Navigation Links
Researchers analyse 'rock dissolving' method of geoengineering

The benefits and side effects of dissolving particles in our ocean's surfaces to increase the marine uptake of carbon dioxide (CO2), and therefore reduce the excess amount of it in the atmosphere, have been analysed in a new study published today.

The study, published today, 22 January, in IOP Publishing's journal Environmental Research Letters, assesses the impact of dissolving the naturally occurring mineral olivine and calculates how effective this approach would be in reducing atmospheric CO2.

The researchers, from the Alfred Wegener Institute for Polar and Marine Research in Bremerhaven, Germany, calculate that if three gigatonnes of olivine were deposited into the oceans each year, it could compensate for only around nine per cent of present day anthropogenic CO2 emissions.

This long discussed 'quick fix' method of geoengineering is not without environmental drawbacks; the particles would have to be ground down to very small sizes (around one micrometre) in order to be effective. The grinding process would consume energy and therefore emit varying amounts of CO2, depending on the sort of power plants used to provide the energy.

Lead author of the study Peter Khler said: "Our literature-based estimates on the energy costs of grinding olivine to such a small size suggest that with present day technology, around 30 per cent of the CO2 taken out of the atmosphere and absorbed by the oceans would be re-emitted by the grinding process."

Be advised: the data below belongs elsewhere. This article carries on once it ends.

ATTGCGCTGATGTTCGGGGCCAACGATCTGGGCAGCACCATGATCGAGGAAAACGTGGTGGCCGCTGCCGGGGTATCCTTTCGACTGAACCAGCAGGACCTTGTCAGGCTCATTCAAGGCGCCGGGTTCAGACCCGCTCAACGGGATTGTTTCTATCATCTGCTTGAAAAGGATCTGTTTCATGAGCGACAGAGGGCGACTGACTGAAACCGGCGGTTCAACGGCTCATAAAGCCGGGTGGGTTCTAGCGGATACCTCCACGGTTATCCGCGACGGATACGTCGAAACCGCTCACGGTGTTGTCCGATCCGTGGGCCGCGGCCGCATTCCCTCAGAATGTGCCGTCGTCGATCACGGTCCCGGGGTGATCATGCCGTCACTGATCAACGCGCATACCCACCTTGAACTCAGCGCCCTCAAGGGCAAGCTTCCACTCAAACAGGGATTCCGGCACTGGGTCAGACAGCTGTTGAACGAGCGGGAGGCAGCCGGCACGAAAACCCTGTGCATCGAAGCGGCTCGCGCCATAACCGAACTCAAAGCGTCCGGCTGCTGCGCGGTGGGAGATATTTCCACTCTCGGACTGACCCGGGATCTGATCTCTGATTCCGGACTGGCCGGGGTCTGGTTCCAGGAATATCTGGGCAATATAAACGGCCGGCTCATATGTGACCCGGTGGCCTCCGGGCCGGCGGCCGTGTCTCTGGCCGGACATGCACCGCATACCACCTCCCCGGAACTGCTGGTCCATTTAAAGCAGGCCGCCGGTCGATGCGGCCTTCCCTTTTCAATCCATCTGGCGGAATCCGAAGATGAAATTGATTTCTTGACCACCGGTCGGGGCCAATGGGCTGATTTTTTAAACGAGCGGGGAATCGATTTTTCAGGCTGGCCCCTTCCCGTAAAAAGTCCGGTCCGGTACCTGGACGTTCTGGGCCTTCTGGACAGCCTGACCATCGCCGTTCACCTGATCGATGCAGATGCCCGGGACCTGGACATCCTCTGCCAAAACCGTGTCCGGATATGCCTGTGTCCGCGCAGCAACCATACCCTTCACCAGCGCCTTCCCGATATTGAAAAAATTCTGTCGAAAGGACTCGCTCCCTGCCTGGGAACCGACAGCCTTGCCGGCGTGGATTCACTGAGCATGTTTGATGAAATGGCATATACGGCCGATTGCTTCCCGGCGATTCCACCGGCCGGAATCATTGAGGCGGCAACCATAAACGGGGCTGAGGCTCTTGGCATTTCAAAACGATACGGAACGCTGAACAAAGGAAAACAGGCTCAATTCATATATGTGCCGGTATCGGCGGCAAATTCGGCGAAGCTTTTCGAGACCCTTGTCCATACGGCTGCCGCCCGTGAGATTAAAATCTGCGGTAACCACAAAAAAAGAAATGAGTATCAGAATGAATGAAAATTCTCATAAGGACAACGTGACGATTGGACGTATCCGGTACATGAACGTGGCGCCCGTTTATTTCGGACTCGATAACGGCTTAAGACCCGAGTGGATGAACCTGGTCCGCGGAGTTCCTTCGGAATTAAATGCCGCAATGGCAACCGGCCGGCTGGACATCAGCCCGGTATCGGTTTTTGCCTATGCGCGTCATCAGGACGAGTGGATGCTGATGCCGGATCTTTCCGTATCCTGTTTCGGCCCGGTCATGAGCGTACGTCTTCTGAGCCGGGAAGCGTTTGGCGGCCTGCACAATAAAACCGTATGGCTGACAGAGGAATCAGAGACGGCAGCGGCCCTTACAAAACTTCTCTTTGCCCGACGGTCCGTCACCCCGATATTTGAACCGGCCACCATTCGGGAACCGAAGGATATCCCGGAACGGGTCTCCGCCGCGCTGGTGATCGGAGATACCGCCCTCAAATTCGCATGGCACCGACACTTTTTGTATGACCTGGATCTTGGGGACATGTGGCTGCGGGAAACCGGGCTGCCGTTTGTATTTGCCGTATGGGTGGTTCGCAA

The researchers used a computer model to assess the impact of six different olivine dissolution scenarios. Olivine is an abundant magnesium-silicate found beneath the Earth's surface that weathers quickly when exposed to water and air in its natural environment it is dissolved by carbonic acid which is formed from CO2 out of the atmosphere and rain water.

If olivine is distributed onto the ocean's surface, it begins to dissolve and subsequently increases the alkalinity of the water. This raises the uptake capacity of the ocean for CO2, which is taken up via gas exchange from the atmosphere.

According to the study, 92 per cent of the CO2 taken up by the oceans would be caused by changes in the chemical make-up of the water, whilst the remaining uptake would be down to changes in marine life through a process known as ocean fertilisation.

Ocean fertilisation involves providing phytoplankton with essential nutrients to encourage its growth. The increased numbers of phytoplankton use CO2 to grow, and then when it dies it sinks to the ocean floor taking the CO2 with it.

"In our study we only examined the effects of silicate in olivine. Silicate is a limiting nutrient for diatoms a specific class of phytoplankton. We simulated with our model that the added input of silicate would shift the species composition within phytoplankton towards diatoms.

"It is likely that iron and other trace metals will also impact marine life if olivine is used on a large scale. Therefore, this approach can also be considered as an ocean fertilisation experiment and these impacts should be taken into consideration when assessing the pros and cons of olivine dissolution," continued Khler.

The researchers also investigated whether the deposition of olivine could counteract the problem of ocean acidification, which continues to have a profound effect on marine life. They calculate that about 40 gigatonnes of olivine would need to be dissolved annually to fully counteract today's anthropogenic CO2 emissions.